She also handles well and is the fastest accelerating boat I have ever driven. This is due in part to her comparatively light weight. At present she has a single rudder offset from the propeller. I have put her into a racing turn at 100 mph and she came around under perfect control.

All our speed tests this spring didn't even crack the varnish at the seams of her mahogany plywood panels, which proves the soundness of her aircraft construction. Plywood gussets were used on all corners, and none of the frames are notched for the battens or keel.

All builders of racing craft know that the sponsons must have lift to keep the boat in its proper planing angle. The sponsons support the weight of the boat at high speed, and the proper angle of attack, varying with the distribution of weight and horsepower, is very important. These factors were carefully calculated on Slo-mo-shun IV, based on data collected over previous years, and is largely responsible for her speed.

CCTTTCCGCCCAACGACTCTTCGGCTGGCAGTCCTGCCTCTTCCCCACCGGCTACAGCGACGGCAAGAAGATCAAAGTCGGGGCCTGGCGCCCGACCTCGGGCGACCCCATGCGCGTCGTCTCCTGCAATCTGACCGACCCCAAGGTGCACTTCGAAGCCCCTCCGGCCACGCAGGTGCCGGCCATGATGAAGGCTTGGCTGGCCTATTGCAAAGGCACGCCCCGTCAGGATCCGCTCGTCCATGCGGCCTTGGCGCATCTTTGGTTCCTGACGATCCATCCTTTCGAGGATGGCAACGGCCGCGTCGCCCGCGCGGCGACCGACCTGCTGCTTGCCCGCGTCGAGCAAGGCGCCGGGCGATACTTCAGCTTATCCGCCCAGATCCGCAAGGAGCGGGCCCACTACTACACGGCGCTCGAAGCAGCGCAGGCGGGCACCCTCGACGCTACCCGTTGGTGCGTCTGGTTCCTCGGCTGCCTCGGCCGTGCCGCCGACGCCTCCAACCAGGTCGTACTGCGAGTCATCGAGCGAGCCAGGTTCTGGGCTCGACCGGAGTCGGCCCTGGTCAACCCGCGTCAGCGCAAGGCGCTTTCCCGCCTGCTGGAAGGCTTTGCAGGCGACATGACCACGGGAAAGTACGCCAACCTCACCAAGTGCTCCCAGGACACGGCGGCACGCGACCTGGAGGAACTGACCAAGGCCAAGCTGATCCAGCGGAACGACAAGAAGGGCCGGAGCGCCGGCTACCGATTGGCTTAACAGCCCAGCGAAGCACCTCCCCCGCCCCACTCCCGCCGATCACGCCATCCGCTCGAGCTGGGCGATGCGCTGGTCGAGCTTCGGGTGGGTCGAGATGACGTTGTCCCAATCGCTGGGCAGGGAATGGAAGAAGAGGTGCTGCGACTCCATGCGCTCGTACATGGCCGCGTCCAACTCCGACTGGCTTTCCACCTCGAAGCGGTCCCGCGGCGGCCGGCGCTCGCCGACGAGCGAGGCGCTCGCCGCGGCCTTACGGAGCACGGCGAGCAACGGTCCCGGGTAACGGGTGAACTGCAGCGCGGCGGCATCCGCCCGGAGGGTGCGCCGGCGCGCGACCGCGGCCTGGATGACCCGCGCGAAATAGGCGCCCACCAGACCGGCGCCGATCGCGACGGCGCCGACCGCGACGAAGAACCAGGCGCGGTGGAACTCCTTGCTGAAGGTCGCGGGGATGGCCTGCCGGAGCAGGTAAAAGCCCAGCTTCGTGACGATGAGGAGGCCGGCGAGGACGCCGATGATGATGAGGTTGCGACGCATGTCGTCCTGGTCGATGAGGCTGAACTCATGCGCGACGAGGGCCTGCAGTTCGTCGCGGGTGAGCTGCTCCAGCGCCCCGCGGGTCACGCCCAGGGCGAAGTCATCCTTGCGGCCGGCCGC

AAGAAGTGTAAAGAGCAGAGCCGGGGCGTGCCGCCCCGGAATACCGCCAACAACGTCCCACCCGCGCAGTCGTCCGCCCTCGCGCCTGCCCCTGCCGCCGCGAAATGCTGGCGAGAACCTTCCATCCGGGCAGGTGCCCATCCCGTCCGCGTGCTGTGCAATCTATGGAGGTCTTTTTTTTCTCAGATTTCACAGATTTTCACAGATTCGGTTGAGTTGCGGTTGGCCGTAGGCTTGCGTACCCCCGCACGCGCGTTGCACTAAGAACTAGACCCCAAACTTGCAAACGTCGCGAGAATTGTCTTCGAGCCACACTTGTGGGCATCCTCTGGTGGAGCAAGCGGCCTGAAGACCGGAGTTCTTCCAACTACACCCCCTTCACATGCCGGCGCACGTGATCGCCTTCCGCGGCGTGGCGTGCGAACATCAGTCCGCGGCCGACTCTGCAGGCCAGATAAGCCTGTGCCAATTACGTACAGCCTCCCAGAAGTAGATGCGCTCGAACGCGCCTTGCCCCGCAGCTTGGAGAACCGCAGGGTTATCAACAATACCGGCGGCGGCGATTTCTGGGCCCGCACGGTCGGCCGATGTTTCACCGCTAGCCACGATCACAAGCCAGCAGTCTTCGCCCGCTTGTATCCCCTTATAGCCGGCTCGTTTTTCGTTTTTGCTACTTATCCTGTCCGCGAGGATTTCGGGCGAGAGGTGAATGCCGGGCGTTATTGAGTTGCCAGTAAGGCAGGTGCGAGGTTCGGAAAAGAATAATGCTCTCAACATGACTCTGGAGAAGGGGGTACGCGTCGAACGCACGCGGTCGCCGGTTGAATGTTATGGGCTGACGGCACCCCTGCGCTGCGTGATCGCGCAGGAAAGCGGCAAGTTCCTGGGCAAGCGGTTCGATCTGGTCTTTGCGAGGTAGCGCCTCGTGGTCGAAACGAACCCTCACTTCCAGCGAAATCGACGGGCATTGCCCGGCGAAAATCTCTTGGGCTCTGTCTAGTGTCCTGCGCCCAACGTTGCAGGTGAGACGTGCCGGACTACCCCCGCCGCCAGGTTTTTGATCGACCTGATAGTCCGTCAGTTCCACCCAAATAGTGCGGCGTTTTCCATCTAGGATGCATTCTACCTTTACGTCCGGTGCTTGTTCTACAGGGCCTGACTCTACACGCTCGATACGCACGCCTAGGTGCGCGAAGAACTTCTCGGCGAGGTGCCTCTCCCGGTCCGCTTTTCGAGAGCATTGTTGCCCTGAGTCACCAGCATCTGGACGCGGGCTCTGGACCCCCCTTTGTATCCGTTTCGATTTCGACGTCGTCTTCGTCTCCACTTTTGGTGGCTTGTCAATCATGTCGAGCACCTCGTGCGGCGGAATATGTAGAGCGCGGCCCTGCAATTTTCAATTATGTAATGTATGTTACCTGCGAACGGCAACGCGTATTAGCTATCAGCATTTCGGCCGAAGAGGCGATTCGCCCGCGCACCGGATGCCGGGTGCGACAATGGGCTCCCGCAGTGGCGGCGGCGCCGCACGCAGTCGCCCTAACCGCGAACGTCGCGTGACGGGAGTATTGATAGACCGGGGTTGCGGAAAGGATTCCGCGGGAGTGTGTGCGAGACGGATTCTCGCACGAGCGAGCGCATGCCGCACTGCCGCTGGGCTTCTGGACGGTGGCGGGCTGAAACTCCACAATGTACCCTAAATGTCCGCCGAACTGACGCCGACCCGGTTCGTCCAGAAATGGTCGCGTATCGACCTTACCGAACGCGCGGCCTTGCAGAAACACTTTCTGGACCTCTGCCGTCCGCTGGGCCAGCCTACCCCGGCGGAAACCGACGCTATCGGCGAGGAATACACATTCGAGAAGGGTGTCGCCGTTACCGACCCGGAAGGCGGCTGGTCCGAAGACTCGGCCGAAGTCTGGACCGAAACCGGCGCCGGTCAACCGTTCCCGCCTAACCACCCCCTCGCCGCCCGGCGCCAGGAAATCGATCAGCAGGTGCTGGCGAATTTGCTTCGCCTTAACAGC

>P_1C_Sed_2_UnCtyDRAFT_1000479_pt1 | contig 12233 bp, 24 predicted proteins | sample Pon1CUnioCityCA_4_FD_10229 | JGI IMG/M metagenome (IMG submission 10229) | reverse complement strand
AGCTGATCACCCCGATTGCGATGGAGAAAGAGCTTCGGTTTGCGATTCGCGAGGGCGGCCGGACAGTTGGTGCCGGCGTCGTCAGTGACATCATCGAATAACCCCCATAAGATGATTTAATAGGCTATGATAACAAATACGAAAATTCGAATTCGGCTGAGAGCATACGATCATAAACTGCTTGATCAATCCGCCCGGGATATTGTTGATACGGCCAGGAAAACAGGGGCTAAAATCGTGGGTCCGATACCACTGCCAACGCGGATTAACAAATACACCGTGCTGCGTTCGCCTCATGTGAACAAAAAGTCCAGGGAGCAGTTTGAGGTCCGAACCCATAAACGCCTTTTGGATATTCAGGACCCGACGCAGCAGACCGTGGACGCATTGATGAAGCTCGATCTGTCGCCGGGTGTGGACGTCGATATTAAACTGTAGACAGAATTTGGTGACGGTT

The performance of Slo-mo-shun IV has demonstrated the superiority of multiple point type boats over the conventional hydroplanes. My first multiple pointer was of the 151 cubic inch class, built in 1934. I placed the sponsons aft, which gave her stability and served her well on turns, but she was no faster than a conventional hydroplane.

In my following boat, the Wasp, built in 1936, I put the sponsons forward, and found her about 12 mph faster. By putting the boat into balance, instead of ploughing the stern through the water, I had achieved a racing model that for the first time would get right upon a film of air. However, I had trouble; if I didn't part my hair in the middle the boat would fall off to one side or the other, due to the fact that the sponsons had no dihedral or angle of attack.

After tearing off and rebuilding on the sponsons 13 times, I finally had them where I wanted them. It was through this trial and error that I learned that the angle of attack of the sponsons drives the boat out of the water into a correct planing angle, and then as speed is increased the air pressure takes over and supports the weight of the boat.